Northwestern Hawaiian Islands, animals at risk
By Christie Wilson
Advertiser Neighbor Island Editor
By Christie Wilson
Three-dimensional computer models developed by a group of Hawai'i scientists predict that some of the Northwestern Hawaiian Islands could lose as much as 65 percent of their area by the end of the century if sea levels continue to rise.
Most at risk from the habitat loss would be the Hawaiian monk seal, the Laysan finch and the Hawaiian green sea turtle, according to research findings published in the international conservation journal Endangered Species Research.
The study is the first to detail the topography of the islands and evaluate the effect of rising sea levels on native species.
"These little islands are important nurseries for monk seals, sea turtles and millions of seabirds. Yet much of this lively activity occurs just a few meters above sea level," said Jason Baker of the National Marine Fisheries Service's Pacific Islands Fisheries Science Center in Honolulu, one of the authors of the research.
The Northwestern Hawaiian Islands — the most remote archipelago in the world — are soon expected to become a national marine sanctuary, and much of the wildlife conservation efforts there have been focused on their rich abundance of marine life — not on land-based animals, Baker said. Native to the islands are four land bird species, three terrestrial snail species, 12 plant species and more than 60 species of arthropods, which include insects, spiders and crustaceans, that spend their entire lives on land.
Scientists say the world's sea level rose 6 inches during the past century and is anticipated to increase further due to warmer ocean waters and melting glaciers and ice caps.
For their study, Baker and fellow National Oceanic and Atmospheric Administration researcher Charles Littnan and David Johnston of the Joint Institute for Marine and Atmospheric Research last year visited French Frigate Shoals, which has nine islets, and Pearl and Hermes Reef, which has seven islets and several sand spits that come and go. Virtually all the land at both locations is less than 6 1/2 feet above sea level. The trio also collected data at Lisianski, a relatively large, low-lying island.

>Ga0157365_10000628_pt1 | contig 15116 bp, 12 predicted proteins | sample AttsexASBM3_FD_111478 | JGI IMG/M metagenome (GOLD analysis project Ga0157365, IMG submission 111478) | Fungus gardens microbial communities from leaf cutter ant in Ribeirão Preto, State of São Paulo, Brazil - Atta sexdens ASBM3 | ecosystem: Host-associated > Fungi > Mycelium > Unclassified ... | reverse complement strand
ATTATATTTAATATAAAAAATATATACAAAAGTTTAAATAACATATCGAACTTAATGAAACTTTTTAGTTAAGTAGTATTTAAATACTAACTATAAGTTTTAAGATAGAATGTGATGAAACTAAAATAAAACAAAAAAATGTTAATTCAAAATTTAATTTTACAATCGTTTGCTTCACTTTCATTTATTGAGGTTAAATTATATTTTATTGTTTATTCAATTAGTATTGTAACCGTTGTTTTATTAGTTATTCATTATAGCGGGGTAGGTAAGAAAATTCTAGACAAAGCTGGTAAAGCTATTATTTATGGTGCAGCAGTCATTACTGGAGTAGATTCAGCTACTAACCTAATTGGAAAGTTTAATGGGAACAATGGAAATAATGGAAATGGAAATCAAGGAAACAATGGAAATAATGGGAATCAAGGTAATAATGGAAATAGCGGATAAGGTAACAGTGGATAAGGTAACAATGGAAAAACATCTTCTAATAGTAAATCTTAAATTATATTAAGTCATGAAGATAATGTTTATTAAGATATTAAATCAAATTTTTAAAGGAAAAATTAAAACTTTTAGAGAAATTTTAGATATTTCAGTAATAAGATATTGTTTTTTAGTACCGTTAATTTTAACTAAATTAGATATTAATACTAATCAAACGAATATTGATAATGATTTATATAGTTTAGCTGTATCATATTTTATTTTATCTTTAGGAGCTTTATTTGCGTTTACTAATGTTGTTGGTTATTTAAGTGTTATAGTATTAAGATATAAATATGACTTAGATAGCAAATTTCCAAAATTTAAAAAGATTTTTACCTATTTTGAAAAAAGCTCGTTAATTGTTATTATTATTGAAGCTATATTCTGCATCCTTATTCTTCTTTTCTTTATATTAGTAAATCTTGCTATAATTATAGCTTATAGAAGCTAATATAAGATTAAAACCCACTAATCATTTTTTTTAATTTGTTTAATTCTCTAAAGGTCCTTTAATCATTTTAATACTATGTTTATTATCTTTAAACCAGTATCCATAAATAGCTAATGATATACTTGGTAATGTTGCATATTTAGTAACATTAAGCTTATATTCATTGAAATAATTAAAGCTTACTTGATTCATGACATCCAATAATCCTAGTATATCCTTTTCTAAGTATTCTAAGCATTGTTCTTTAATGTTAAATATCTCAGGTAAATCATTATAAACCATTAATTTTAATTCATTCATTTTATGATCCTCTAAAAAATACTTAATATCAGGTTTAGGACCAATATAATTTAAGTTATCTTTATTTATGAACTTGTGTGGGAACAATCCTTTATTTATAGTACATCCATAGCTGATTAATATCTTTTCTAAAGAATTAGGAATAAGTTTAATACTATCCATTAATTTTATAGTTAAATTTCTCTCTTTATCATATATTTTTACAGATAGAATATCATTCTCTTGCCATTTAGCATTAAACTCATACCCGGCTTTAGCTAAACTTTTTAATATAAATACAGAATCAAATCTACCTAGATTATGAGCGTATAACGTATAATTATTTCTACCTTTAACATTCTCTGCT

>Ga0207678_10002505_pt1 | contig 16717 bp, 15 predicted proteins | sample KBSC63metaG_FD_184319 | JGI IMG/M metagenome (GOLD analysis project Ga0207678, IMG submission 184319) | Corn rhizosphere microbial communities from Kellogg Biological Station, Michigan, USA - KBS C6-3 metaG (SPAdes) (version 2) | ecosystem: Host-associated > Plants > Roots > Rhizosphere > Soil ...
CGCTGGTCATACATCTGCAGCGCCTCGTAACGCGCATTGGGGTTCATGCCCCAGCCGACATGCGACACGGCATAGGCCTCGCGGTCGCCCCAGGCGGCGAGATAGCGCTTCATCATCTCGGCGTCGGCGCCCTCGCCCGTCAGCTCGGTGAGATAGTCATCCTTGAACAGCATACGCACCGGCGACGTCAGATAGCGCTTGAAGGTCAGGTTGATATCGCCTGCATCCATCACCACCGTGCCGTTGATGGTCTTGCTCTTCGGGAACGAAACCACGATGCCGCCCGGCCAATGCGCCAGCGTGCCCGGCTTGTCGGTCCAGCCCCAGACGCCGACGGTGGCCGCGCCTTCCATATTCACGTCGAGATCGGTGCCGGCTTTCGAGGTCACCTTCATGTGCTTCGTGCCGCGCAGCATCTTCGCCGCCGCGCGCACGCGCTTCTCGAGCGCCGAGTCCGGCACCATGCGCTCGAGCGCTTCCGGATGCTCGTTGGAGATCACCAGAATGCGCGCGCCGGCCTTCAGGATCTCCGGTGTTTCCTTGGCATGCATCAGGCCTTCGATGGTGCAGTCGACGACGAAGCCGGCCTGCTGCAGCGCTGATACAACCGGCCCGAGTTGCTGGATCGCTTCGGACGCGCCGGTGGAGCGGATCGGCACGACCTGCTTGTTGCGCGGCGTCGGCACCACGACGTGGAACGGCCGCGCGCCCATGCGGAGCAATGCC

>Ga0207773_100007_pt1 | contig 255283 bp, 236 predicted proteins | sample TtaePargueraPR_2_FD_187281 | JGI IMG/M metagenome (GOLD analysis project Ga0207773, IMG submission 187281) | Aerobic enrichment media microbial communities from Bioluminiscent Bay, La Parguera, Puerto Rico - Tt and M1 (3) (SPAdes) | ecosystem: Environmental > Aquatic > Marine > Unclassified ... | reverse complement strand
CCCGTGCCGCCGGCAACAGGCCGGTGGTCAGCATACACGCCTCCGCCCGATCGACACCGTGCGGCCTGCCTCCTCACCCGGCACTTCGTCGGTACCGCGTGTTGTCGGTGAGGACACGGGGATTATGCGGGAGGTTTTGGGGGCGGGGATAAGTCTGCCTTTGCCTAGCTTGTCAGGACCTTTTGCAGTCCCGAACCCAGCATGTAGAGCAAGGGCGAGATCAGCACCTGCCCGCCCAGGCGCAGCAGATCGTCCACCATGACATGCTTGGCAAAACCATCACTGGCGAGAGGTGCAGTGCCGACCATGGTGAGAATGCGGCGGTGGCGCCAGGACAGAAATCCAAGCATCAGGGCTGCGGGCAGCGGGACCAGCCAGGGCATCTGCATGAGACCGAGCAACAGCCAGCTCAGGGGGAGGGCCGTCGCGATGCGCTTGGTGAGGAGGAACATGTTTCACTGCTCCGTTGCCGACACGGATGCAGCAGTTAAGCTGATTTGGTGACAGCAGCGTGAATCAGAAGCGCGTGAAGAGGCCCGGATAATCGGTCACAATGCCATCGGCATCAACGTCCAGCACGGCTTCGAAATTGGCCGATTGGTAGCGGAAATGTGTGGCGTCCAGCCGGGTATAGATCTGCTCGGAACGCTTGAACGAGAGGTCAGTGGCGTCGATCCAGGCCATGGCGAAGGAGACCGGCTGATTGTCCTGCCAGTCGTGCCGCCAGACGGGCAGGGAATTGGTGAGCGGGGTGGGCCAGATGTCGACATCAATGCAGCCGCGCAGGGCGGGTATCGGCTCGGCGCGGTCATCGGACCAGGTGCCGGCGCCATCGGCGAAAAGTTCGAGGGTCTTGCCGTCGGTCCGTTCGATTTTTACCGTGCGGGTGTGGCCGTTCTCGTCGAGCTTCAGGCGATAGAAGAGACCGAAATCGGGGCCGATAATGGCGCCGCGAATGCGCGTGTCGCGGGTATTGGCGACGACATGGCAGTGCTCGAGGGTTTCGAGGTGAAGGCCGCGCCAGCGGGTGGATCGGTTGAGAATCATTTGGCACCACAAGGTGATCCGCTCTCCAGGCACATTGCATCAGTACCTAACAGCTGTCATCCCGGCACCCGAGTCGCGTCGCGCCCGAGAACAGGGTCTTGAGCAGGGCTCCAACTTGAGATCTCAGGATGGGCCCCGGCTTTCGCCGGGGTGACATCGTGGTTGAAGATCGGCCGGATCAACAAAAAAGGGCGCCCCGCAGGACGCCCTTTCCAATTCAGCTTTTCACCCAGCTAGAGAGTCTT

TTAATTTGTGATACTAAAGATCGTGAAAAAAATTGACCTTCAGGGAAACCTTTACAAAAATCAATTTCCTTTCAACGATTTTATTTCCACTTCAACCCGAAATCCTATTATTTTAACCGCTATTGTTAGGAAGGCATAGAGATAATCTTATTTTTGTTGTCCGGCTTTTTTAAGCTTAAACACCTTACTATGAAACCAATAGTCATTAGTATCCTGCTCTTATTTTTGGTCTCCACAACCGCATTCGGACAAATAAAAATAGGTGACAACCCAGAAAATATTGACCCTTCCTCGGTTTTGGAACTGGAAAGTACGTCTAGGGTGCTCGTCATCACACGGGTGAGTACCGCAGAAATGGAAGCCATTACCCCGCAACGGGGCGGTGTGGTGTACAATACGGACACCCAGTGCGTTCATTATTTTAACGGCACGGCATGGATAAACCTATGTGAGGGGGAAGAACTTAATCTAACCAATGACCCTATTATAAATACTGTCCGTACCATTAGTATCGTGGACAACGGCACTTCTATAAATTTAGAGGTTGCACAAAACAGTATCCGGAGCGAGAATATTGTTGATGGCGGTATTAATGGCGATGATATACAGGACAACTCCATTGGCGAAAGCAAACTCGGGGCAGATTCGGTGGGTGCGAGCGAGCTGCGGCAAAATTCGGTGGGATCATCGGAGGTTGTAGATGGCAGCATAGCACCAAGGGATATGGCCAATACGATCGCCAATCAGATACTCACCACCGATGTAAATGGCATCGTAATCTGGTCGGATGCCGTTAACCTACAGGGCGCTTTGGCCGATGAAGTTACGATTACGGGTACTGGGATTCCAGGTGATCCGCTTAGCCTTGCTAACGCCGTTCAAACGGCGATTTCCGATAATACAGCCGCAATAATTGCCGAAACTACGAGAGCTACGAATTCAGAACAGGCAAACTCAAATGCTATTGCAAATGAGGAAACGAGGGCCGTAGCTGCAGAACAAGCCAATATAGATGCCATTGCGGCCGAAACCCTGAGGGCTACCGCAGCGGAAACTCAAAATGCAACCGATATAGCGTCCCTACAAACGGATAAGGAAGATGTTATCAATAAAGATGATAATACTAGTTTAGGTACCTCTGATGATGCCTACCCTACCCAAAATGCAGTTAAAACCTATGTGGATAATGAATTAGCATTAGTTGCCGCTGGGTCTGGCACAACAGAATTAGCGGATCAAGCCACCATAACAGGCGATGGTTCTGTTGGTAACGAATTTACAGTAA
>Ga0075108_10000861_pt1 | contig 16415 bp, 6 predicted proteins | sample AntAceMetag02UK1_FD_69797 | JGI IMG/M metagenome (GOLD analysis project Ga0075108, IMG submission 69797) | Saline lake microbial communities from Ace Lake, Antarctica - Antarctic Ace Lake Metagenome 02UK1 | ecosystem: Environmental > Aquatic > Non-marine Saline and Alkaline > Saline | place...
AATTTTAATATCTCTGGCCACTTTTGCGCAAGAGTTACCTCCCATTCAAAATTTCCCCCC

Using traditional surveying methods and Global Positioning System receivers, they calculated land elevations.
Their computer maps projected that Lisianski would be the least affected by a predicted 19-inch rise in sea level by 2100, losing only 5 percent of its area. In contrast, the islets at French Frigate Shoals and Pearl and Hermes were projected to lose up to 65 percent of their area.
The study said Lisianski Island may provide a longer-term refuge for animals, since even after a 6 1/2-foot rise in sea level, more than 80 percent of its land area would be expected to remain.
"However, the island would rapidly become submerged as the sea level rises to almost 8 feet," the report said. "The land areas we measured at French Frigate Shoals and Pearl and Hermes Reef would disappear with a (6 1/2-foot) rise."
French Frigate Shoals is a popular landing site for sea turtles and monk seals, one of the rarest marine mammals in the world with only about 1,300 individuals. Baker said shrinking habitat due to rising sea levels might increase overcrowding and competition for other sites, possibly contributing to a further decline in seal numbers.
The study also said land loss could "greatly increase" the extinction risk for the Laysan finch, an endangered Hawaiian honeycreeper. The birds were established at Pearl and Hermes Reef in the 1960s as a backup to the primary population on Laysan.
Baker said starting up another population of finches at a location less vulnerable to sea level rise, such as Lisianski Island, may be warranted. Other higher-elevation islands such as Laysan, Necker and Nihoa also may provide space for displaced animals.
The study mentions beach nourishment, in which sand is strategically deposited onto beaches, as another possible mitigation measure to counter the effects of rising sea levels at the Northwestern Hawaiian Islands.
Baker said more sophisticated research is needed to study more of the islands and potential sea level impacts. The good news is that the danger is not imminent.
"It's not something that's going to happen tomorrow," he said. "But it hasn't had any real attention and it's something we should be thinking about for long-term planning."
Reach Christie Wilson at firstname.lastname@example.org.